Positioning on Energy Transition: EDF strongly supports the transition of the energy mix. In response to the roadmap on the revision of the Trans-European Energy Infrastructure (TEN-E) regulation supporting the electrification of buildings, transportation and industry and advocating against the construction of natural gas infrastructure. In an annual report on the 2019 European Affairs Division, EDF supported the decarbonization of the energy sector, and in feedback on the EU Climate Law the company advocated for the removal of fossil fuel subsidies.

Industry Association Governance: EDF, in a 2019 annual report on the European Affairs Division, disclosed a list of European trade associations of which it is a member, but did not describe their positions on climate policy, nor how EDF influences the groups. Despite its membership of WindEurope and SolarPower Europe, associations which have supported EU climate policy, EDF is also a member of Business Europe, Eurogas, and is an active member of MEDEF, who appear to aggressively oppose various strands of climate and energy policy. The company has not as of February 2021 published a report regarding misalignment of positions on climate policy.

QUERIES
DATA SOURCES
Main Web Site Social Media CDP Responses Legislative Consultations Media Reports CEO Messaging Financial Disclosures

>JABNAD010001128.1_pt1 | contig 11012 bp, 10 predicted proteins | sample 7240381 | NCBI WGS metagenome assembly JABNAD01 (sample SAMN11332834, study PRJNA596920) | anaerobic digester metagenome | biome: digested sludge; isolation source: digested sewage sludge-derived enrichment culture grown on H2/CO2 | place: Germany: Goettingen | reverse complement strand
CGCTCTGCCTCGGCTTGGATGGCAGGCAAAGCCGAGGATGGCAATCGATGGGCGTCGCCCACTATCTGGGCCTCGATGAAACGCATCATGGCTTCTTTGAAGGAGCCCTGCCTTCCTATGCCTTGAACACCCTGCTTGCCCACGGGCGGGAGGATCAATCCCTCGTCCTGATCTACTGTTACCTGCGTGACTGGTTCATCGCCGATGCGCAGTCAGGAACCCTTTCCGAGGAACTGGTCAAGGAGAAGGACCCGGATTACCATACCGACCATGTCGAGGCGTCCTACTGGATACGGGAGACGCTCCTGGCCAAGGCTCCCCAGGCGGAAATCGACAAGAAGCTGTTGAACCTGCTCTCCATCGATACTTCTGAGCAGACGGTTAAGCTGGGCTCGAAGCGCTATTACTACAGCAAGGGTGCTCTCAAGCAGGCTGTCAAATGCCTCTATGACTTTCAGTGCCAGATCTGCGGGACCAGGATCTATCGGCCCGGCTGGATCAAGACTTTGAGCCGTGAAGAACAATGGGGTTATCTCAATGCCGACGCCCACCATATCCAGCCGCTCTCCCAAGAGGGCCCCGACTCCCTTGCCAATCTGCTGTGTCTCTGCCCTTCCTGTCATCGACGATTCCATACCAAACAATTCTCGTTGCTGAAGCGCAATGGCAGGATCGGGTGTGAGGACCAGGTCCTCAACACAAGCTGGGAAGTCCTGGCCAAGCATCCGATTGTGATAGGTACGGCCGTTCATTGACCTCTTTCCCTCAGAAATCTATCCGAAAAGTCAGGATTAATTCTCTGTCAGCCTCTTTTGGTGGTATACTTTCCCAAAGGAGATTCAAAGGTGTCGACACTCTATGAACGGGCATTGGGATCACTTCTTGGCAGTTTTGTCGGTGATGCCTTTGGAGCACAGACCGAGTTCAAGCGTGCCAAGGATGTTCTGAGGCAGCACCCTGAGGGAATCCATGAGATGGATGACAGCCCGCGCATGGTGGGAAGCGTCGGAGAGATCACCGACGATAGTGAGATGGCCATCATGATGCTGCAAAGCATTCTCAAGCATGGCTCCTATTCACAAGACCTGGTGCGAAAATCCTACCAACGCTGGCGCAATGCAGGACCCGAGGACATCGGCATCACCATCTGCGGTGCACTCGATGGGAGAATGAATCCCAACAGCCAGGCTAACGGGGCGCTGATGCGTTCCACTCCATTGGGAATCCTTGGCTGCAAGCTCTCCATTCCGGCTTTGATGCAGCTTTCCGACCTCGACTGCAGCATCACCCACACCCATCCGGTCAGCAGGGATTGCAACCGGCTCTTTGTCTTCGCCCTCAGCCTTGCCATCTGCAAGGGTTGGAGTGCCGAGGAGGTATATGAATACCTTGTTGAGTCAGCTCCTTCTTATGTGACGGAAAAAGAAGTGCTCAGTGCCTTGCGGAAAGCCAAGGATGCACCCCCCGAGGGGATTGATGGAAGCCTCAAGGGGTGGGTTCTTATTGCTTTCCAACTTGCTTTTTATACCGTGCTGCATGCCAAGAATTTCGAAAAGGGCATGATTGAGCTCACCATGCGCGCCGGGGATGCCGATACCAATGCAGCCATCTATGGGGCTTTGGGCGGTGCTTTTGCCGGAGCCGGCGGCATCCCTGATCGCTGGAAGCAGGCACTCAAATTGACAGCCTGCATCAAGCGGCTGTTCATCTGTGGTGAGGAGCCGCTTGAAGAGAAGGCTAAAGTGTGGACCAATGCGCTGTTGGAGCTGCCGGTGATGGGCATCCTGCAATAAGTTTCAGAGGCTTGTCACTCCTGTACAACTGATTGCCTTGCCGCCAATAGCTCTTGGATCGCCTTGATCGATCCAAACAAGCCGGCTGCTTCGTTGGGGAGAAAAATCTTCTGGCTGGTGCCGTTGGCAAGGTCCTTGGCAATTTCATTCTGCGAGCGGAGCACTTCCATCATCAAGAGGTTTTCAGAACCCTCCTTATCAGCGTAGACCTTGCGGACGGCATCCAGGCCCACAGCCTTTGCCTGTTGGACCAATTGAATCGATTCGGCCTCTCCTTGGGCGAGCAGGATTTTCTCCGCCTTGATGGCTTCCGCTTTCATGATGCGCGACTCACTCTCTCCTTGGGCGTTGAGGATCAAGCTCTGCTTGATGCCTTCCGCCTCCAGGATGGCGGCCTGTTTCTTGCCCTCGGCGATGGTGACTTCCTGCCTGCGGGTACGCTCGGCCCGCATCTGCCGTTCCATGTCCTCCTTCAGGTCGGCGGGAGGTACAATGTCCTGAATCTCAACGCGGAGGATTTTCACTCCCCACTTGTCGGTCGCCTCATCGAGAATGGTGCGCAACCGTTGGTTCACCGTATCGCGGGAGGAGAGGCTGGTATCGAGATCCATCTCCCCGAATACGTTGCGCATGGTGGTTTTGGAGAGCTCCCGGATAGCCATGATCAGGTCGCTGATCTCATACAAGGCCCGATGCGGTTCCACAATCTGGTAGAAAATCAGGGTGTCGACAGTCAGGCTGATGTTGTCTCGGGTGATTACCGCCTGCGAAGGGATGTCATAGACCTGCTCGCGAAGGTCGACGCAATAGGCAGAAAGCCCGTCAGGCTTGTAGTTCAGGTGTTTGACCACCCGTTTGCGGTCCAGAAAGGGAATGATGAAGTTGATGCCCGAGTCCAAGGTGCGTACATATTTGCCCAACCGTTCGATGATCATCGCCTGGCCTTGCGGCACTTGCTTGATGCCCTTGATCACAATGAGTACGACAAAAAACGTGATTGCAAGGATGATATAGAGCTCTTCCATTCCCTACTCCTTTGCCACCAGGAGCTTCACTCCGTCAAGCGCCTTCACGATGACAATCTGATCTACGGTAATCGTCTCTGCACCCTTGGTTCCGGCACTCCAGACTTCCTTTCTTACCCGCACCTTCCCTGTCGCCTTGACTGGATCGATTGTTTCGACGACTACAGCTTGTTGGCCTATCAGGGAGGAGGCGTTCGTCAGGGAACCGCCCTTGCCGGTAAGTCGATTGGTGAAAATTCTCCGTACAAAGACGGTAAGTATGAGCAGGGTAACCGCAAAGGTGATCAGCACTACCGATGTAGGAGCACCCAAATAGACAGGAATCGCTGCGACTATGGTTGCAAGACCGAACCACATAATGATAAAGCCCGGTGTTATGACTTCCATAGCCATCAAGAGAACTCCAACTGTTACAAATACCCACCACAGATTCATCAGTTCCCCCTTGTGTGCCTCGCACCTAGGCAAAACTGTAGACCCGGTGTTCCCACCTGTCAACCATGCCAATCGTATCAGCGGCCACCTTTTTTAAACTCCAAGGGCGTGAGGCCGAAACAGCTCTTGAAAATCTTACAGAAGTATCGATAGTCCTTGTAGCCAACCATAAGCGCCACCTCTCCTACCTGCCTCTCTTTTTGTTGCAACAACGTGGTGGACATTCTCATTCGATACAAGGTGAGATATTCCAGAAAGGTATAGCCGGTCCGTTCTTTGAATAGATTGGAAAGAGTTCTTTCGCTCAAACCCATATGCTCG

Communication of Climate Science
2 2 NA 1 NS 2 NS
Alignment with IPCC on Climate Action
2 2 NA 2 2 2 NS
Supporting the Need for Regulations
0 1 NS 2 NS 1 NS
Support of UN Climate Process
1 1 NA 2 2 2 1
Transparency on Legislation
1 NA 1 NA NA NA NS
Carbon Tax
2 1 NS 1 2 2 NS
Emissions Trading
1 2 2 2 2 2 NS
Energy and Resource Efficiency
2 1 1 1 1 1 NS
Renewable Energy
2 1 1 2 1 1 NS
Energy Transition & Zero Carbon Technologies
1 1 NS 1 1 1 NS
GHG Emission Regulation
2 2 NS 2 0 2 NS
Disclosure on Relationships
-1 NS 2 NA NA NA NS
Strength of Relationship
STRONG
 
 
 
 
 
 
 
WEAK
 
76%
 
76%
 
81%
 
81%
 
50%
 
50%
 
86%
 
86%
 
94%
 
94%
 
93%
 
93%
 
73%
 
73%
 
62%
 
62%
 
47%
 
47%
 
96%
 
96%
 
92%
 
92%
 
42%
 
42%
 
45%
 
45%
 
61%
 
61%
 
89%
 
89%
 
64%
 
64%

How to Read our Relationship Score Map

In this section, we depict graphically the relationships the corporation has with trade associations, federations, advocacy groups and other third parties who may be acting on their behalf to influence climate change policy. Each of the columns above represents one relationship the corporation appears to have with such a third party. In these columns, the top, dark section represents the strength of the relationship the corporation has with the influencer. For example if a corporation's senior executive also held a key role in the trade association, we would deem this to be a strong relationship and it would be on the far left of the chart above, with the weaker ones to the right. Click on these grey shaded upper sections for details of these relationships. The middle section contains a link to the organization score details of the influencer concerned, so you can see the details of its climate change policy influence. Click on the middle sections for for details of the trade associations. The lower section contains the organization score of that influencer, the lower the more negatively it is influencing climate policy.